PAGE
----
What's it mean? Frequent, and sometimes wrenching, changes to your previously booked departure and arrival times and seat assignments. Want an extreme case? Consider poor Will Allen, whose plans for a Christmas trip to Asia with his family have been repeatedly and unilaterally changed by Delta Air Lines since he booked in February. A lifetime Delta elite flyer, Allen became so infuriated with Delta's high-handed actions that he finally rebooked his family on Cathay Pacific. Allen told me switching cost him north of $3,000 to book into the Hong Kong-based carrier's more commodious premium economy class, but he's fed up with Delta's arrogance.

Solution: To avoid nasty surprises, make sure your airline has a current email on file so they can inform you of any alterations. And remember that you don't have to meekly accept any drastic changes to your pre-booked travel. You can negotiate alternate flights, itineraries and seat assignments. If the airline won't budge, demand a refund and book elsewhere.

Beware TSA going to the dogs

The TSA made a bureaucratic hash of PreCheck, its supposed "known traveler" plan. The biggest problem besides its refusal to run the $85-a-year program like a business? Hordes of unvetted, unwitting flyers herded into the PreCheck lines. That infuriates properly vetted flyers like us and is a security risk.

Rather than address its fundamental flaws, however, the TSA engages in more bureaucratic double-talk. After claiming it would end its policy of "managed inclusion" that's Washington gobbledygook for shoving those unvetted, unwitting flyers into PreCheck lines it turns out that the TSA is only rearranging deck chairs. The new plan, Managed Inclusion III, will still chose flyers at random and mix them with people who've earned PreCheck privileges. It'll just add dogs to the mix.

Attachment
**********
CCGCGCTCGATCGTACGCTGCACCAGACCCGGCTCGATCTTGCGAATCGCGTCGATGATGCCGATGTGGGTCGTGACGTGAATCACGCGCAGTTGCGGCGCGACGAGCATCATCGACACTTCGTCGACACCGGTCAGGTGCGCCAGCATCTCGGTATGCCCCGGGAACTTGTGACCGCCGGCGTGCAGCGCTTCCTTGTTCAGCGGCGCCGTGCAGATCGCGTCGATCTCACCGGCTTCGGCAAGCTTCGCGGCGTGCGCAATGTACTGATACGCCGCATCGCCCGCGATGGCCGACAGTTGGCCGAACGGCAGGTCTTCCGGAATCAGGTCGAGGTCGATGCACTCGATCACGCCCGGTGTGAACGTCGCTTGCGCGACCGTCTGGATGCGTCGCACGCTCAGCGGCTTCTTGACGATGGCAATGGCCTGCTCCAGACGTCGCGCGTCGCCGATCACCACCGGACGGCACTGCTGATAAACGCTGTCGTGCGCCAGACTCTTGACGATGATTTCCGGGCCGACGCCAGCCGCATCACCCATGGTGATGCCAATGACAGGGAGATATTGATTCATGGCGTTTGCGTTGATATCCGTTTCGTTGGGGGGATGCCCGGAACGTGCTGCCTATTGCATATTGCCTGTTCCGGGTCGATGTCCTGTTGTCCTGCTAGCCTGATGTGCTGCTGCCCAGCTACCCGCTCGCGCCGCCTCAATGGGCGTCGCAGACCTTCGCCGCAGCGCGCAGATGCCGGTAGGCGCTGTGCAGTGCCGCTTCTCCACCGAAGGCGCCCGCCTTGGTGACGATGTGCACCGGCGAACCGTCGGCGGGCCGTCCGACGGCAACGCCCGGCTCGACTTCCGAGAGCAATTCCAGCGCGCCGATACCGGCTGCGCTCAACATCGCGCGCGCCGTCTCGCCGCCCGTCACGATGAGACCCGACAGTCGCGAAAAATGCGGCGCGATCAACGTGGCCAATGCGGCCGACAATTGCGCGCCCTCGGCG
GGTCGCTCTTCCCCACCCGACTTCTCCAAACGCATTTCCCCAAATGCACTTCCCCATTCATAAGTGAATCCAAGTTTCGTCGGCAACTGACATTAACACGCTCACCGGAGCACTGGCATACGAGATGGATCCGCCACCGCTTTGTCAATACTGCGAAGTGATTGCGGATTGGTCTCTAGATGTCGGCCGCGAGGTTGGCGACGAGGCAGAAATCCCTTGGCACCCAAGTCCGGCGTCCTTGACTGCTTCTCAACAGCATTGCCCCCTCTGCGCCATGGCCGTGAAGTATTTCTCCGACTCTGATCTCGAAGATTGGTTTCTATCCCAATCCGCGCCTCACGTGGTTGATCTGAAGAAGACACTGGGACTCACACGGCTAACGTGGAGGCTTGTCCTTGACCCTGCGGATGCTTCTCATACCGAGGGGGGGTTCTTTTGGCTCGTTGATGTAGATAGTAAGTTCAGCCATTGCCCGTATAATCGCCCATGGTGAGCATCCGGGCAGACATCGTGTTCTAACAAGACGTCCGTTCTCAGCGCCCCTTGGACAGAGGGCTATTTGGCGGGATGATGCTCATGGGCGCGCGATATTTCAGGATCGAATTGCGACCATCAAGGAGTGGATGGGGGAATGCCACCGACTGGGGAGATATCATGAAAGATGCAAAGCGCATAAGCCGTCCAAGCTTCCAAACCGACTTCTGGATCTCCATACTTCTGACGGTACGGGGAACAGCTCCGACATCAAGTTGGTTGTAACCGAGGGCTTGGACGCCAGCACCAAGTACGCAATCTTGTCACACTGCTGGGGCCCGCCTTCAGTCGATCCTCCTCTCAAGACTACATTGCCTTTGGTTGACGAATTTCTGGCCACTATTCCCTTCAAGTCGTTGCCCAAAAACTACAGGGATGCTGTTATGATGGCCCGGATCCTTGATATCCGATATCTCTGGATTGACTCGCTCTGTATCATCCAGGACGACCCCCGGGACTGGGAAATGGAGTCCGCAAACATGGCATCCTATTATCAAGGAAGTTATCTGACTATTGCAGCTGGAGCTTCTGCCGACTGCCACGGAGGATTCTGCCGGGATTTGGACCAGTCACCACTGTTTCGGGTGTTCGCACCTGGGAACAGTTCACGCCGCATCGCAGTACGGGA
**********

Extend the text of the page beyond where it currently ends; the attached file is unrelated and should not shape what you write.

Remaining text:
Solution: Expect nothing to change. PreCheck won't offer frequent flyers the fast, predictable experience they deserve and the TSA will refuse to separate the low-risk flyers from the general travel population. Plan accordingly.

Beware of flying regional airlines

In a summer of flying when the airline industry ran surprisingly on-schedule and cancelled remarkably few flights, there's been a notable exception: regional carriers in general and Republic Airways in specific.

Republic, which flies small jets and turbo-prop aircraft for all of the legacy airlines, has been scrubbing flights in bunches. On many days in the last month, it accounted for nearly a third of the industry's cancellations even though it flies only about one-third of a percent of the nation's schedule.

The culprit? Republic is short of pilots thanks to the industry's policy of underpaying young aviators. Republic isn't alone, either. Delta Air Lines claims a new round of schedule cuts from its shrinking Cincinnati hub is due to the shortage of regional-jet pilots. Things are so dire that even big raises offered by Republic in contract negotiations isn't enough to balance the pay scales.

Solution? This fall will be tricky for regional carriers, which operate about half of the nation's commercial flights. Your best bet is to avoid regional airlines wherever possible and stick to flights operated by mainline jets. Consider driving if there are no non-regional options.

This column is Copyright 2015 American City Business Journals. All rights reserved. Reprinted with permission. is Copyright 2015 by Joe Brancatelli. All rights reserved.